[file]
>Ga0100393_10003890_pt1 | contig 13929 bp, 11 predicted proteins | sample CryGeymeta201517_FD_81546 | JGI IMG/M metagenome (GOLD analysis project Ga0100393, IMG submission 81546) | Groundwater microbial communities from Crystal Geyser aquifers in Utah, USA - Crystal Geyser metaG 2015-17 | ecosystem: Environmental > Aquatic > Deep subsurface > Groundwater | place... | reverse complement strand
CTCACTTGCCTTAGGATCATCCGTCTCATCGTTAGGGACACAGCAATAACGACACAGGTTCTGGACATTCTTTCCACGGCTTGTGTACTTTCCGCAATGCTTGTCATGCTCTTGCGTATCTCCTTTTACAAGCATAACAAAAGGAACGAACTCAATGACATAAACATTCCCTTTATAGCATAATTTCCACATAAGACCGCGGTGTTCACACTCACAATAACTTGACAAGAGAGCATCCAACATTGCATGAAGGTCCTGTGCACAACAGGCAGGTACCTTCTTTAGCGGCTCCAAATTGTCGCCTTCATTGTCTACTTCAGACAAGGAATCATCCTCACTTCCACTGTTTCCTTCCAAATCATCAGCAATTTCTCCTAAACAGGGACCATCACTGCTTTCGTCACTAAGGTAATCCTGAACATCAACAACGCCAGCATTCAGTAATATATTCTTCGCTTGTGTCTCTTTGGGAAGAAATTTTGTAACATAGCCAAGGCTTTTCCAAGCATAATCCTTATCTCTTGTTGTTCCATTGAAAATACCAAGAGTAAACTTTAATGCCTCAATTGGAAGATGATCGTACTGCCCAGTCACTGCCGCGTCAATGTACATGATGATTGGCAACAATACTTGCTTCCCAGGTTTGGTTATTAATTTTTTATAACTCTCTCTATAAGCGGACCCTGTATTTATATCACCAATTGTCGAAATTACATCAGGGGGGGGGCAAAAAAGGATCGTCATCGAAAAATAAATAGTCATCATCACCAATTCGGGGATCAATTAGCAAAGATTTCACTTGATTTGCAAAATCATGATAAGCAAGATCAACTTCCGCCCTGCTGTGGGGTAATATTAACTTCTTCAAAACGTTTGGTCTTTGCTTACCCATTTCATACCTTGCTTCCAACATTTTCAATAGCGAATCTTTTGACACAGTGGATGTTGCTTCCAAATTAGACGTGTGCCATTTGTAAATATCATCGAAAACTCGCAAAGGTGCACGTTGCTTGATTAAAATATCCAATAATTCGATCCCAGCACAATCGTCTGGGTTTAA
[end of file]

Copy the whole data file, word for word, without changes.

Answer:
>Ga0100393_10003890_pt1 | contig 13929 bp, 11 predicted proteins | sample CryGeymeta201517_FD_81546 | JGI IMG/M metagenome (GOLD analysis project Ga0100393, IMG submission 81546) | Groundwater microbial communities from Crystal Geyser aquifers in Utah, USA - Crystal Geyser metaG 2015-17 | ecosystem: Environmental > Aquatic > Deep subsurface > Groundwater | place... | reverse complement strand
CTCACTTGCCTTAGGATCATCCGTCTCATCGTTAGGGACACAGCAATAACGACACAGGTTCTGGACATTCTTTCCACGGCTTGTGTACTTTCCGCAATGCTTGTCATGCTCTTGCGTATCTCCTTTTACAAGCATAACAAAAGGAACGAACTCAATGACATAAACATTCCCTTTATAGCATAATTTCCACATAAGACCGCGGTGTTCACACTCACAATAACTTGACAAGAGAGCATCCAACATTGCATGAAGGTCCTGTGCACAACAGGCAGGTACCTTCTTTAGCGGCTCCAAATTGTCGCCTTCATTGTCTACTTCAGACAAGGAATCATCCTCACTTCCACTGTTTCCTTCCAAATCATCAGCAATTTCTCCTAAACAGGGACCATCACTGCTTTCGTCACTAAGGTAATCCTGAACATCAACAACGCCAGCATTCAGTAATATATTCTTCGCTTGTGTCTCTTTGGGAAGAAATTTTGTAACATAGCCAAGGCTTTTCCAAGCATAATCCTTATCTCTTGTTGTTCCATTGAAAATACCAAGAGTAAACTTTAATGCCTCAATTGGAAGATGATCGTACTGCCCAGTCACTGCCGCGTCAATGTACATGATGATTGGCAACAATACTTGCTTCCCAGGTTTGGTTATTAATTTTTTATAACTCTCTCTATAAGCGGACCCTGTATTTATATCACCAATTGTCGAAATTACATCAGGGGGGGGGCAAAAAAGGATCGTCATCGAAAAATAAATAGTCATCATCACCAATTCGGGGATCAATTAGCAAAGATTTCACTTGATTTGCAAAATCATGATAAGCAAGATCAACTTCCGCCCTGCTGTGGGGTAATATTAACTTCTTCAAAACGTTTGGTCTTTGCTTACCCATTTCATACCTTGCTTCCAACATTTTCAATAGCGAATCTTTTGACACAGTGGATGTTGCTTCCAAATTAGACGTGTGCCATTTGTAAATATCATCGAAAACTCGCAAAGGTGCACGTTGCTTGATTAAAATATCCAATAATTCGATCCCAGCACAATCGTCTGGGTTTAA